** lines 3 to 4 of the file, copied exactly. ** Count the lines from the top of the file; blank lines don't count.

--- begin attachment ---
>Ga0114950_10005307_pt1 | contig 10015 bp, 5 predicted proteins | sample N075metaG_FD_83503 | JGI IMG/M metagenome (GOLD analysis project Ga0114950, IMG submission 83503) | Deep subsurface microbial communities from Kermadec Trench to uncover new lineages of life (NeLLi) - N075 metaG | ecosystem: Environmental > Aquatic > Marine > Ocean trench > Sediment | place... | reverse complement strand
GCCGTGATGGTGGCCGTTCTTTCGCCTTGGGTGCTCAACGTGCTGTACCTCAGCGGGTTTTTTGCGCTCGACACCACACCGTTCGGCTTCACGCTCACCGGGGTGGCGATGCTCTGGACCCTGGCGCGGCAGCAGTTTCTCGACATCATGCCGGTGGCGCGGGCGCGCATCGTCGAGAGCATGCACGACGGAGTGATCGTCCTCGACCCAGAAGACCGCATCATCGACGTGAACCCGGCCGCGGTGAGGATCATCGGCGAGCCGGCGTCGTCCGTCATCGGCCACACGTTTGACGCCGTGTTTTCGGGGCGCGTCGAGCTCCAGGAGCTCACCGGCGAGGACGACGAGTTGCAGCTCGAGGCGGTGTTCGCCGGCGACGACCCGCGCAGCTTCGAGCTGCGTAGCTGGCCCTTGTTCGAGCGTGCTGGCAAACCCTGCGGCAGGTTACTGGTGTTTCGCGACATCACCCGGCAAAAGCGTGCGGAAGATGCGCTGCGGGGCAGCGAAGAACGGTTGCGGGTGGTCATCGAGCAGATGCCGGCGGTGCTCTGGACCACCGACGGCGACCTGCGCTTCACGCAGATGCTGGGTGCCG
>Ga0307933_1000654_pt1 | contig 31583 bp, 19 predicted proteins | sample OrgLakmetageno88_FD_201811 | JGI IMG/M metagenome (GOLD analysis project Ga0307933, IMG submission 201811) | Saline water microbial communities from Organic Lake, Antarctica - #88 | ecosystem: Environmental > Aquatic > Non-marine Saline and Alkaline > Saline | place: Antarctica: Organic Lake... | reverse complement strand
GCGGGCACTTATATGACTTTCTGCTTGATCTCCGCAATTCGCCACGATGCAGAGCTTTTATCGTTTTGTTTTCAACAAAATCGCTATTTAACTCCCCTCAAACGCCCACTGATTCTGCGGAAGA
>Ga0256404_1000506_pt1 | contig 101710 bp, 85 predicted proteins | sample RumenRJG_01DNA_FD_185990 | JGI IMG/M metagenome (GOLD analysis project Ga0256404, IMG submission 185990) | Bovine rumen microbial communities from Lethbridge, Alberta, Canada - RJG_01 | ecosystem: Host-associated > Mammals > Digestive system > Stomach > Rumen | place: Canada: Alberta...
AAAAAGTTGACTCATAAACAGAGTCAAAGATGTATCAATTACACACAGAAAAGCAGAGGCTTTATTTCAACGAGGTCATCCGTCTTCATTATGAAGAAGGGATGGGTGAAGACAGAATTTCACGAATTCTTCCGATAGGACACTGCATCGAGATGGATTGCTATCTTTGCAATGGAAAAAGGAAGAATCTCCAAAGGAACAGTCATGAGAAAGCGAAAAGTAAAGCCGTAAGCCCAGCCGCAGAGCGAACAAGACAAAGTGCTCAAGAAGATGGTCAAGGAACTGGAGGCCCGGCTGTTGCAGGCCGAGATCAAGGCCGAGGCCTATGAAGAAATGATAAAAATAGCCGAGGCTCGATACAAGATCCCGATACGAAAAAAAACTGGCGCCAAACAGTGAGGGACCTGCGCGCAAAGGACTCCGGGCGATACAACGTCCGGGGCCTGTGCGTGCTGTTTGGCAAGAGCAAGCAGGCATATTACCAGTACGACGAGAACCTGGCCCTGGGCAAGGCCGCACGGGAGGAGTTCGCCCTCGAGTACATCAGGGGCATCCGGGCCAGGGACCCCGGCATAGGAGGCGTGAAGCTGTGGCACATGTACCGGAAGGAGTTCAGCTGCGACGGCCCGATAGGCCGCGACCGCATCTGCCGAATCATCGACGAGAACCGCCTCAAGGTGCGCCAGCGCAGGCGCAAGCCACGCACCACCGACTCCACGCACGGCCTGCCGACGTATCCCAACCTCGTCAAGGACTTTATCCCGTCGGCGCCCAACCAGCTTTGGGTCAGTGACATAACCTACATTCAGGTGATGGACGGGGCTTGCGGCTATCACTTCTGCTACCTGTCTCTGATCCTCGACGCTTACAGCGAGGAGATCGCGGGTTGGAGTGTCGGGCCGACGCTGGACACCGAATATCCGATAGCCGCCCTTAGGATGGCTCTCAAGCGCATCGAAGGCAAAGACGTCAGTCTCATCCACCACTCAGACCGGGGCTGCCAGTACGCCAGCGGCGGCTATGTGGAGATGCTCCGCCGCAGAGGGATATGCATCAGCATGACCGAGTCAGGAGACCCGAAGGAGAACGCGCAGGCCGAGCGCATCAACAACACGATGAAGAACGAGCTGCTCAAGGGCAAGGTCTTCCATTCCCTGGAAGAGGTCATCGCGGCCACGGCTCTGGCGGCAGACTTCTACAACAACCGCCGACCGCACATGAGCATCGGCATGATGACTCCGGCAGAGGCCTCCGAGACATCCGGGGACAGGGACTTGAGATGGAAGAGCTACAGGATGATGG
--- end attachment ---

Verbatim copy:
>Ga0307933_1000654_pt1 | contig 31583 bp, 19 predicted proteins | sample OrgLakmetageno88_FD_201811 | JGI IMG/M metagenome (GOLD analysis project Ga0307933, IMG submission 201811) | Saline water microbial communities from Organic Lake, Antarctica - #88 | ecosystem: Environmental > Aquatic > Non-marine Saline and Alkaline > Saline | place: Antarctica: Organic Lake... | reverse complement strand
GCGGGCACTTATATGACTTTCTGCTTGATCTCCGCAATTCGCCACGATGCAGAGCTTTTATCGTTTTGTTTTCAACAAAATCGCTATTTAACTCCCCTCAAACGCCCACTGATTCTGCGGAAGA